The mutual fund 401(k) retirement plan industry is under fire as new disclosure laws will give investors a glimpse of what they are actually paying for, providing a chance for the upstart exchange traded fund industry to jump in.
At the end of August, the new Department of Labor rules on fee transparency will take effect, requiring 401(k) funds to disclose underlying investment expense ratios and the amount per $1,000 it costs to be invested in those funds, reports Tom Gonnella for RIABiz. [What is an ETF? — Part 18: 401(k) Plans]
According to a Deloitte and the Investment Company Institute study, investment expenses in 401(k)s make up 84% of a plan’s cost.
The new fee disclosure laws may be a boon for the low-cost, highly transparent, passively managed ETF industry. Due to their passive nature, most ETFs do not require a hefty management fee – the average ETF comes with a 0.55% expense ratio.
For example, in a hypothetical $25,000 investment with a 1% fee disparity, the difference between a 6.5% return and a 7.5% return on the investment over 20 years amounts to $18,105.15. Over extended periods, the small 1% will accumulate.
Additionally, ETFs come in a more tax efficient structure, but this key selling point does not apply as much to the 401(k) market as much as it does with retail equities investors.
Gonnella, though, cautions that the new information may not be enough and could even serve to confuse plan participants and employers. For instance, participants will have to add the hard-dollar expense from their quarterly statement with the investment expense they will need to calculate themselves – 401(k) providers are not required to explicitly state “you paid X dollars to the Y fund manager.”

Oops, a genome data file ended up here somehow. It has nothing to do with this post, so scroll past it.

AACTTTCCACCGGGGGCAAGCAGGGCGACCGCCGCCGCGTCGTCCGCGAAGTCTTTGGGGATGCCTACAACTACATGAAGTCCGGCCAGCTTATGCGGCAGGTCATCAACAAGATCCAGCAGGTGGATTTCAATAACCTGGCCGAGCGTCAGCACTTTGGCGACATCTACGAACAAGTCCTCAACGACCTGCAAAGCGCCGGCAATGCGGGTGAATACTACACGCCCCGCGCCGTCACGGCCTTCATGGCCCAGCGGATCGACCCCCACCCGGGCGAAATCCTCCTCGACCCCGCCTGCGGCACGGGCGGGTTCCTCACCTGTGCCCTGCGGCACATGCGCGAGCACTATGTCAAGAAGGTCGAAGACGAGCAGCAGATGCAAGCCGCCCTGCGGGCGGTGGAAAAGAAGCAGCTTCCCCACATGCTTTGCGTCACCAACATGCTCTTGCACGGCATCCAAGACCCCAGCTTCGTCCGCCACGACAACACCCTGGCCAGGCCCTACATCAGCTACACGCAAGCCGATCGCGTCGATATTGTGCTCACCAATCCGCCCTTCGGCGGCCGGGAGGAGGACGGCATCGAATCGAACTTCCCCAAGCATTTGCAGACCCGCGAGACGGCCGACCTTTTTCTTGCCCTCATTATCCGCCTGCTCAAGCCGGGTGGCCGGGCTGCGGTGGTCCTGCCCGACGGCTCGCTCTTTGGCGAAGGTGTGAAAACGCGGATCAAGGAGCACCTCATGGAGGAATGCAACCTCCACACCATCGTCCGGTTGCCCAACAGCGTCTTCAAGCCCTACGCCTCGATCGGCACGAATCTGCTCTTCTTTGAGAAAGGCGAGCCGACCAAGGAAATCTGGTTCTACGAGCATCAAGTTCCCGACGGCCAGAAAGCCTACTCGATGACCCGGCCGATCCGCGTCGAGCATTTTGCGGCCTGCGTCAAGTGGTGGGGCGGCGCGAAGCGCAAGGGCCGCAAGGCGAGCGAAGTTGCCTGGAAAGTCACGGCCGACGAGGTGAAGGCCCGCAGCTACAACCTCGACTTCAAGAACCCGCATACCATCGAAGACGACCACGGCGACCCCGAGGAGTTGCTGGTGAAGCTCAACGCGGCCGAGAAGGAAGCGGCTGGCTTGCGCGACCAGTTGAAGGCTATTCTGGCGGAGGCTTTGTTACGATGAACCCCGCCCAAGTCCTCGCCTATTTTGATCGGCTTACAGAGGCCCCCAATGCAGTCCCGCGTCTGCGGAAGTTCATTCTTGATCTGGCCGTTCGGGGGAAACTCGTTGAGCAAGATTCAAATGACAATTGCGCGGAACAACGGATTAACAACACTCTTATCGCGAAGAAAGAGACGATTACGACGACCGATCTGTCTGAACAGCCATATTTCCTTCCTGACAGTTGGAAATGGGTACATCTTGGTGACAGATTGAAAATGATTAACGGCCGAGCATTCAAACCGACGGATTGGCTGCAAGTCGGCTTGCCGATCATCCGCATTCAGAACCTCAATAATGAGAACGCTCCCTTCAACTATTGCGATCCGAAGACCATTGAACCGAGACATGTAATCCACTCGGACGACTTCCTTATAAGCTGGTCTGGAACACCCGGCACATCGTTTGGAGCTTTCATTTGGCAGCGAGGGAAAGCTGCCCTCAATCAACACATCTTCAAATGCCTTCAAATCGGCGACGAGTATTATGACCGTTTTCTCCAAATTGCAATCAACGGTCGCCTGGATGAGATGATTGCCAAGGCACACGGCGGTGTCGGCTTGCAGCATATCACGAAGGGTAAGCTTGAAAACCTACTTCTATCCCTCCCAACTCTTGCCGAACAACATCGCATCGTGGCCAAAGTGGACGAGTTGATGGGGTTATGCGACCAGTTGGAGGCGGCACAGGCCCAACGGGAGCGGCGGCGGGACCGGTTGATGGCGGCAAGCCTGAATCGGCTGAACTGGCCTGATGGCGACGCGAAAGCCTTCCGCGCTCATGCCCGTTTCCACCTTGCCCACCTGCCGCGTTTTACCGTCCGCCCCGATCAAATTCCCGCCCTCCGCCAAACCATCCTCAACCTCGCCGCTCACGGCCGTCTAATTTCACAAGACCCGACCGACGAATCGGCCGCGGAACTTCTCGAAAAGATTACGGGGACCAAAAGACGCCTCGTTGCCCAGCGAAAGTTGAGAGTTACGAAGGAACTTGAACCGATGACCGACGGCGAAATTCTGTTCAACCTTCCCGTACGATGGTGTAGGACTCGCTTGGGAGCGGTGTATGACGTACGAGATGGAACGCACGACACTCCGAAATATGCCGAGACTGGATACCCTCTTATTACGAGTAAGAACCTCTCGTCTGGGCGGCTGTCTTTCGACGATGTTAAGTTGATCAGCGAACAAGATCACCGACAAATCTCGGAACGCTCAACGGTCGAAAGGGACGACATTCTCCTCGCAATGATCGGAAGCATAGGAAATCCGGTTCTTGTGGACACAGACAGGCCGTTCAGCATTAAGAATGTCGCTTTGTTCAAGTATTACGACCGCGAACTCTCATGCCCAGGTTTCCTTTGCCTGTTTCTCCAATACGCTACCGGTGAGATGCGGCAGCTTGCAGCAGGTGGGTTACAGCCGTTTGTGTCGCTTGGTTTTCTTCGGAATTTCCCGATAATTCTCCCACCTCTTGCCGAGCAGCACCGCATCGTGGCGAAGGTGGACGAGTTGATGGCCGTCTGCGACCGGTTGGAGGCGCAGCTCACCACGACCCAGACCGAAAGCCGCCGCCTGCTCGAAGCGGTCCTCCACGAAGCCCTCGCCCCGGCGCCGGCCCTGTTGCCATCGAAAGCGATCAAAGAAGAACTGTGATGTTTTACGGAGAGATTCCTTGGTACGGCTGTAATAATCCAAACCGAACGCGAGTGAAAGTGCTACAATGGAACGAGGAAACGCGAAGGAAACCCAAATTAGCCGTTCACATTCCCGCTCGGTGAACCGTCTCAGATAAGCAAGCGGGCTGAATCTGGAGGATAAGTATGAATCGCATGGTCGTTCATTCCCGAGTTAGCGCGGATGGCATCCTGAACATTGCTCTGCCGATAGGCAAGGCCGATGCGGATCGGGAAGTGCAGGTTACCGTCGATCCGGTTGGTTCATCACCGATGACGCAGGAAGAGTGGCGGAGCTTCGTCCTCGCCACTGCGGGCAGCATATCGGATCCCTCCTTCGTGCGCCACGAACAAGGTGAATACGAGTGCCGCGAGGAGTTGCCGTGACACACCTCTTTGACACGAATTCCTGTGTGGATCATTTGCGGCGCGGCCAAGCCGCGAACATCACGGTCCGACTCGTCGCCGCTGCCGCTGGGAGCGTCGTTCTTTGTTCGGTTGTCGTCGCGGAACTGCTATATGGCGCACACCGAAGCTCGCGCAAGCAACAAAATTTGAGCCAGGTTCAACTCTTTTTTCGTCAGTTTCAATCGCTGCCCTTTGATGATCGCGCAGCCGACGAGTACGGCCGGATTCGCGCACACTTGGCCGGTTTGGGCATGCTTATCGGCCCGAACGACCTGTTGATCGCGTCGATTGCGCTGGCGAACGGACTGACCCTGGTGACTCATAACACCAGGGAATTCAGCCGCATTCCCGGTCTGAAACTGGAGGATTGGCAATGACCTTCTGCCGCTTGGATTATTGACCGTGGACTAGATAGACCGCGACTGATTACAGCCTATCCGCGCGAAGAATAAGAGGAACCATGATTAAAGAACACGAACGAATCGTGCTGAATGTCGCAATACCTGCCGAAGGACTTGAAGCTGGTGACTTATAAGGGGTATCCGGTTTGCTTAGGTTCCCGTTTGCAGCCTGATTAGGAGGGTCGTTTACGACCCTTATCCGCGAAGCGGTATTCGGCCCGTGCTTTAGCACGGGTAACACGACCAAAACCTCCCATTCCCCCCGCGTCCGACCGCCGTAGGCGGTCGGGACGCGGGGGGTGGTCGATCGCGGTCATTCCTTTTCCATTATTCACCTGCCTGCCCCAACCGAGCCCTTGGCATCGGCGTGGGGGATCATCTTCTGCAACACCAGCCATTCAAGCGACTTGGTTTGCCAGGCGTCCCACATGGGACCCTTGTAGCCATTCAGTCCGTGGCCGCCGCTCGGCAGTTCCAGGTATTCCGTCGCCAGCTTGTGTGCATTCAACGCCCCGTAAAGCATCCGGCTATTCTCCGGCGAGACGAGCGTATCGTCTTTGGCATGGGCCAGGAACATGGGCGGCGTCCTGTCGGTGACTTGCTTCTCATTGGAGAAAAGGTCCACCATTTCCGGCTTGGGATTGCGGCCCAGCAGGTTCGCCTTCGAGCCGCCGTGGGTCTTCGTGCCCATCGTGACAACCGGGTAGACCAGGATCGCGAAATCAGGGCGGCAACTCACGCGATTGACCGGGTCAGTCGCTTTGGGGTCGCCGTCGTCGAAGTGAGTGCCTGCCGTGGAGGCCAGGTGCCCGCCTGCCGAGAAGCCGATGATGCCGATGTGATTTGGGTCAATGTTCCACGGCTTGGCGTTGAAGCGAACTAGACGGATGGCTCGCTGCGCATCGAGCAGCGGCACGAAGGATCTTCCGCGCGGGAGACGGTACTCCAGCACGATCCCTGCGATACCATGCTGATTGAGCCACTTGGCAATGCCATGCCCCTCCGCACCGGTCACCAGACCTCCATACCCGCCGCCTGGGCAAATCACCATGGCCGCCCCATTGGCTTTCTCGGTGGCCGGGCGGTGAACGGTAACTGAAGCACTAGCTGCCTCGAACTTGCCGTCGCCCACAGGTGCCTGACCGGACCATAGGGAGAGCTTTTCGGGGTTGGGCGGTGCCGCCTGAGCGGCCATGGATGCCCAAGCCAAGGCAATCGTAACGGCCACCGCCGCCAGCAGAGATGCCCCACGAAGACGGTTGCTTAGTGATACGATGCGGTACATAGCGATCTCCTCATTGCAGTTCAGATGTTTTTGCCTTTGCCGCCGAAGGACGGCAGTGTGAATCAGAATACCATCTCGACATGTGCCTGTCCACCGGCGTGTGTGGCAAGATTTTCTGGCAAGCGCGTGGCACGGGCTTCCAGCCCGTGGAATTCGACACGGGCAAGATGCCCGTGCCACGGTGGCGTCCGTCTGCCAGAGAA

“So unless a sponsor has a mechanism to calculate the average daily balance of the underlying investments throughout a calendar year, any well-meaning, manual fee calculation is usually inaccurate, not to mention time-consuming,” Gonnella said.
Meanwhile, ETFs still face hurdles in getting into the 401(k) space as many of retirement plans are geared toward mutual fund providers. For example, ETFs are traded on an exchange during normal market hours and incur commission fees on trades. The funds are also only traded in full shares, so some money may not be fully invested. [ETFs Face 401(k) Hurdles]
Critics have also been quick to point out that the quick tradability found in the ETF investment vehicle may encourage active day trading in retirement accounts. The naysayers believe that since the 401(k) plans are long-term investments, investors should only be limited to diversified, asset-class ETFs instead of specialized sector funds.
For more information on ETFs in 401(k)s, visit our 401(k) category.
Max Chen contributed to this article.